Juvenile distribution pattern and conservation of the endangered Black-faced Spoonbill

EAAFP Small Grant Fund Project by

Chi Yeung Choi, Jimmy

Duke Kunshan University

The individually-marked Black-faced Spoonbill ‘Y75’, was one of the twenty individuals tagged with satellite tracker. Y75 was ringed on Chilsando, Korea, 2nd July 2020, then seen on Taiwan Island 26th October 2020 ©Yi-Cheng Chen

Among the threatened migratory waterbird species in the East Asian–Australasian Flyway (EAAF), the Black-faced Spoonbills (BFS) Platalea minor stands out as one of the very few species showing a recovering trend, from just a few hundred to more than 6,000 over the last 30 years partly due to the extensive conservation effort and BFSs’ ability to utilise artificial wetlands. Over the years, the foraging ecology (Yu et al. 2004a), habitat use (Yu et al. 2004b), threats (Sung et al. 2018) and migration routes (Wood et al. 2013) of BFS have been studied in various locations. Yet relatively little is known about their movement ecology, especially juveniles.

In this proposed project, we aim to quantify the wintering distribution pattern of juvenile BFS in their first boreal winter using GPS-GSM transmitters. The ultimate goal is to identify the key regions where juvenile BFS winter and safeguard these areas for the continuous recovery of this endangered population.

In 2020 June and July, juvenile BFS were captured near their nests from breeding islands along the west coast of South Korea. Measurements were recorded and unique colour ring combination on the tibia of BFS was used for individual marking. Solar-powered GPS/GSM satellite trackers (19g or 1.3% of juvenile BFS body weight) were deployed to the back of spoonbills using backpack method.

Twenty juvenile BFS were captured and equipped with satellite trackers on their back during June and July 2020. Five individuals died without leaving Korea while one individual with tracker failure. In the remaining 14 individuals that left Korea and migrated, 10 of them (71.4%) spent their first winter in mainland China, two (14.3%) on Taiwan Island and two (14.3%) in southeast Japan. Among the 10 individuals that spent their first winter in mainland China, three individuals (30%) stayed in Jiangsu province and another three individuals (30%) in Zhejiang province, while two individuals (20%) resided in Guangdong, one individual in Hainan and one in Anhui. About half of these 14 wintering sites were protected. Among the 14 individuals that left Korea, the one that spent its first winter at the highest latitude (Jiangsu Lianyungang) and the one at the lowest latitude (Hainan) eventually died during their first winter.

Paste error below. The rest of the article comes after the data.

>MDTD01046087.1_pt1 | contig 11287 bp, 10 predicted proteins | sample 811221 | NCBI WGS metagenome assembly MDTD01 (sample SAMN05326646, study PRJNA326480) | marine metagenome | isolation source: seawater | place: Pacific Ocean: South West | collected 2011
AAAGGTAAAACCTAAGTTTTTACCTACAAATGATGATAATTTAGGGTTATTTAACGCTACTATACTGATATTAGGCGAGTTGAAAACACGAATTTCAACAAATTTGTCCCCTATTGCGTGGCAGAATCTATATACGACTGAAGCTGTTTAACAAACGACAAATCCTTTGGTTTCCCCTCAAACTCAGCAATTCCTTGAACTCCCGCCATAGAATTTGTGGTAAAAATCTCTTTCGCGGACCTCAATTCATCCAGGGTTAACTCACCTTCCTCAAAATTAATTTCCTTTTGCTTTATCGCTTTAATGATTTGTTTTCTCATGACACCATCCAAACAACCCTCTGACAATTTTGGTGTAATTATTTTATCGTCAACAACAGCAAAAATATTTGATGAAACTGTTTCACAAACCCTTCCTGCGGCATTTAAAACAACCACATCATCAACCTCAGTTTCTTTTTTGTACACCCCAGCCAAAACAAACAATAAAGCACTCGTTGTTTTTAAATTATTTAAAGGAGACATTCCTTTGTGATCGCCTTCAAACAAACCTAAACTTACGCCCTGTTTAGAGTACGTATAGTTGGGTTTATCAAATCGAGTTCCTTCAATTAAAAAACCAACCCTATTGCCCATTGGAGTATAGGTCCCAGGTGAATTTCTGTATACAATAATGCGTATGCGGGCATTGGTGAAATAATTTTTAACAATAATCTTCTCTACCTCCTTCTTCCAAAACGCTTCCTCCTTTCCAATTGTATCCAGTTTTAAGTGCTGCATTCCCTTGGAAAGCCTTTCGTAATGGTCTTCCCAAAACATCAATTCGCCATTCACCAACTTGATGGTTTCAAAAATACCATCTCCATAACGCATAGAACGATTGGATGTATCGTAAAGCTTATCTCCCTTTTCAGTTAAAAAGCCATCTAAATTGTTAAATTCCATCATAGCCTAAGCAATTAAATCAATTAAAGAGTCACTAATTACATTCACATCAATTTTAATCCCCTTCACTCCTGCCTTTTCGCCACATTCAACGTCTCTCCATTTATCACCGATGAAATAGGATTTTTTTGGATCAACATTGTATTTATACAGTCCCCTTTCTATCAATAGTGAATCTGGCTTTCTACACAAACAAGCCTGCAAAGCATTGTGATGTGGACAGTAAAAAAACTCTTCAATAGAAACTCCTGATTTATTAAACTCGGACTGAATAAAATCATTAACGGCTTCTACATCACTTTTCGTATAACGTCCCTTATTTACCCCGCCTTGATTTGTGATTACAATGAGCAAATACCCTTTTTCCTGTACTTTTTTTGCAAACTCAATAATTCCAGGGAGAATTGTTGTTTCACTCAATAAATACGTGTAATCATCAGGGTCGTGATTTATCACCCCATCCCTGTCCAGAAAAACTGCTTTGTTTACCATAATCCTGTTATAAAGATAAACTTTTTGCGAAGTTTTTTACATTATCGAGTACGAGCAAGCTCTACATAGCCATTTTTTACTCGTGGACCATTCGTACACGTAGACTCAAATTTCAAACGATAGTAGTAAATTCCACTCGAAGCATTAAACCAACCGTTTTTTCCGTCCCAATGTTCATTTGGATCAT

Our results showed the importance of the coastal wetlands in mainland China, especially those along the Jiangsu, Shanghai and Zhejiang coasts, for juvenile BFS during their southward migration and first winter. All tracked individuals that flew across the Yellow Sea from the west coast of Korea made their first landfall in coastal wetlands along the Jiangsu, Shanghai and Zhejiang coasts.

The tracking results indicated the importance of coastal wetlands in Zhejiang Zhoushan, Hangzhou Bay and Wenzhou Bay to juvenile BFS. Moreover, two of the tracked birds that migrated successfully to mainland China for their first winter, eventually died at Lianyungang and Hainan. The cause of mortality was unclear but 35% of tracked BFS died within 6 months after released, showing the challenges that young BFS faced in their early years. It is important to record the potential cause of mortality and mitigate those threats to ensure the continuous population recovery of this endangered species.

This project laid the important foundation for further tracking projects that will help researchers to determine the potential drivers for the observed juvenile wintering distribution pattern. This could be achieved by combining the tracking data with findings with annual synchronized censuses. Moreover, the tracking data could also be used to evaluate the extent to which protected areas along the flyway encompass the full range of habitats used by BFS during non-breeding season.

The southward migration pathway and wintering distribution of satellite-tracked Black-faced Spoonbills in 2020


Sung Y-H, Tse IW-L, & Yu Y-T. 2018. Population trends of the Black-faced Spoonbill Platalea minor: analysis of data from international synchronised censuses. Bird Conservation International, 28(1), 157-167.

Wood, C., Tomida, H., Jin-Han, K., Lee, K.S., Cho, H.J., Nishida, S., Ibrahim, J., Hur, W.H., Kim,

Yu YT, & Swennen C. 2004a. Feeding of wintering Black-faced Spoonbills in Hong Kong: When and how long? Waterbirds, 27(2), 135-140.

Yu YT, & Swennen C. 2004b. Habitat use of the Black-faced Spoonbill. Waterbirds, 27(2), 129-134.


The project was funded through the 2020 EAAFP WG/TF Small Grant Fund. View the report, Click here.

Post a comment